By Janine Grossmann @ Quest For You
Last week our partners Attitudinal Healing Connection (AHC) launched their stunning online exhibition "Planting the Seeds of Change," featuring artwork from Oakland youth and families.
Vision Quilt collaborated with ArtEsteem and the Khadafy Washington Foundation on two of the exhibition's gallery rooms.
It is powerful to see Oakland youth depicting themselves as Super Heroes; Black families honoring loved ones lost to gun violence; and West Oakland Middle School youth responding to gun violence in their communities.
The ArtEsteem Vision Quilt Gallery
Included in AHC's online exhibition "Planting the Seeds of Change" is the ArtEsteem Vision Quilt Gallery, online now through July 13th.
The ArtEsteem Vision Quilt room also features a video introduction from Kenneth Johnson, a co-teacher in the ArtEsteem Vision Quilt program. "I hope," Kenneth says to viewers, "you will be moved, transformed, and motivated as you feel the spirit of these Oakland youth. "
Double-click on videos to view their contents. The virtual exhibition is best viewed on a computer or laptop. For further instructions on viewing, click here.
Vision Quilt panels from West Oakland Middle School students: "Innocents Die" by Susana Calmo and "Stopping Killing Families" by Malaki Tubby.
The Khadafy Washington Foundation Gallery
The work in the second Vision Quilt Gallery was facilitated by Marilyn Washington Harris and the Khadafy Washington Foundation.
Vision Quilt and the Khadafay Washington Foundation received grants from Oakland Unite and the Akonadi Foundation to work with gun violence survivors in West Oakland and beyond.
Although our original plans were changed due to COVID-19, Marilyn Washington Harris was able to host a panel making workshop for twelve families who had lost their sons and daughters to gun violence.
We are honored to work with Marilyn Washington Harris. After losing her own son, Khadafy Washington, Mrs. Marilyn dedicated her life to supporting families who had lost a loved one to gun violence.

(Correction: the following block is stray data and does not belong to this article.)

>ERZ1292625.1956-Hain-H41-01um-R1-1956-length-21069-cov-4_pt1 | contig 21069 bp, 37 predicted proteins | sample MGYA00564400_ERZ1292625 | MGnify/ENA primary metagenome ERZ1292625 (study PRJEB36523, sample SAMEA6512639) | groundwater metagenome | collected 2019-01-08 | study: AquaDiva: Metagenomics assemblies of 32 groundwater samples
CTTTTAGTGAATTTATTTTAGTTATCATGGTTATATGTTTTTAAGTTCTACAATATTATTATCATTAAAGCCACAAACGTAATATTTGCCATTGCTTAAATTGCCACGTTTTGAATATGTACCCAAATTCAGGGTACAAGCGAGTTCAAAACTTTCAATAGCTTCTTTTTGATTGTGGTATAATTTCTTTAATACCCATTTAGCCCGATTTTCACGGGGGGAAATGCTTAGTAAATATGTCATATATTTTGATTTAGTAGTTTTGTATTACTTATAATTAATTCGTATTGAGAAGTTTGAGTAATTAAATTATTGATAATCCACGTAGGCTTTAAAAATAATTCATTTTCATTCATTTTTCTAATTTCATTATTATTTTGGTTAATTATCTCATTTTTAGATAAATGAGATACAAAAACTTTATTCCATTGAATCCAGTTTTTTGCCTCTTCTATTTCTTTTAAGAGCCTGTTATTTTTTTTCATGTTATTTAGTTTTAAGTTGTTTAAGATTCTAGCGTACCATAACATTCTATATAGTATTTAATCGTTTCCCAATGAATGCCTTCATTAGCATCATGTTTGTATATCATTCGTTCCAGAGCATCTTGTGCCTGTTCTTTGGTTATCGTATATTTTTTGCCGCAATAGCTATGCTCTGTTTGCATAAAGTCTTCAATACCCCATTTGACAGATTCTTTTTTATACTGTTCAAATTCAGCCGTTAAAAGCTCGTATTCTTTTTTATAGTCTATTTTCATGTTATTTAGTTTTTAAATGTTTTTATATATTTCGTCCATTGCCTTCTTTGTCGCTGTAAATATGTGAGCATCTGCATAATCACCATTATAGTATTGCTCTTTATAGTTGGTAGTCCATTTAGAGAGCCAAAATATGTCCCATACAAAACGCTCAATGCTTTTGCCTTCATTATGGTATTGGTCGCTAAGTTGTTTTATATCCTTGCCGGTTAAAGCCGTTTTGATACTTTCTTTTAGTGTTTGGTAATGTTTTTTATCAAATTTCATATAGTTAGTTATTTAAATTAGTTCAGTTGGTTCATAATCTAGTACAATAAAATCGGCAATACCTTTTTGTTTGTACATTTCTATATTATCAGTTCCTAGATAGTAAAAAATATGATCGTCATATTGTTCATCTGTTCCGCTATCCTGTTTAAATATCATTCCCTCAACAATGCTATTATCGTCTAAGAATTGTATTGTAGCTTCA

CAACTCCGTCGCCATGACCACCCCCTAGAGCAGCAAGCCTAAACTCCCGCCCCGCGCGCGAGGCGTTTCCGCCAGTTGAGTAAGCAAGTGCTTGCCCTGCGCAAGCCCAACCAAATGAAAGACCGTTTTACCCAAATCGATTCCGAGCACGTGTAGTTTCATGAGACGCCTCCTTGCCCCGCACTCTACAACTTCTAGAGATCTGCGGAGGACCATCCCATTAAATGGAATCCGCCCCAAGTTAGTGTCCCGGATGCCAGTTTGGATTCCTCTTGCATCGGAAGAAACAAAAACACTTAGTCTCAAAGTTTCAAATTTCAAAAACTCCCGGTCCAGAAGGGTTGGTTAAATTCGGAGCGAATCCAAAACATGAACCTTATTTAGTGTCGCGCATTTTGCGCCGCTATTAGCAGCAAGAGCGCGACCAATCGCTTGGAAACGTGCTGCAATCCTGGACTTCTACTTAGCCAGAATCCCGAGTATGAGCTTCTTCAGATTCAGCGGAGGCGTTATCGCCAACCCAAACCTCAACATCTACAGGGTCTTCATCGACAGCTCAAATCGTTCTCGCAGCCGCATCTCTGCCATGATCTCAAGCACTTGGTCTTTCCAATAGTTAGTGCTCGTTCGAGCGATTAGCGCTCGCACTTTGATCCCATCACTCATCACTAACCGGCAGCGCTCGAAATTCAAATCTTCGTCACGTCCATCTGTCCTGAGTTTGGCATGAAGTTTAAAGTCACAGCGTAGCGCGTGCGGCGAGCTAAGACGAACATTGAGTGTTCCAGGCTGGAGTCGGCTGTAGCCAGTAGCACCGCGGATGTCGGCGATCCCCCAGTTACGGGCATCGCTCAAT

“At the time of Khadafy’s death, I realized that the city of Oakland was missing something — because I was missing something," explains Mrs. Marilyn.
"Not only was I missing my son, I was missing the fact that nobody came to my rescue... So I began to do for mothers and fathers what no one had done for me. I began to reach out to help them.”
At a time when our country is crying out for Black Lives, the Khadafy Gallery honors these families and their stories.
Vision Quilt panel created by Anita Cole to honor her daughter Anika Crane.
"Planting the Seeds of Change" exemplifies the creativity, resilience, and heartbreak that runs through Oakland. We urge you to visit the exhibition, and share it with your friends.
Vision Quilt is honored by our partnerships with AHC, the Khadafy Washington Foundation, and the youth and families creating art and telling their stories. We are grateful to our volunteers and staff supporting this work.
After the conclusion of the exhibition, Vision Quilt will continue to display the panels in workshops, galleries, exhibition spaces, and through our online Virtual Quilt. Share this newsletter with friends and make a donation to support our work. As described by Andrew Vega, one of the Youth Ambassador curating the exhibition, the gallery “showcases textile art pieces created by students that express the awareness, loss, and passion that surrounds the issue of gun violence in their homes, families, and communities.
In these uncertain times, we hope you are taking care of yourself and your communities. As we struggle to find balance and keep our work moving in a positive and creative direction, the need calls for all of us to work together. Attitudinal Healing Connection (AHC), Museum of Children's Art (MOCHA), Vision Quilt (VQ), and Junior Center of Art and Science (JCAS) are teaming up to show LOVE and to inspire learning through creativity.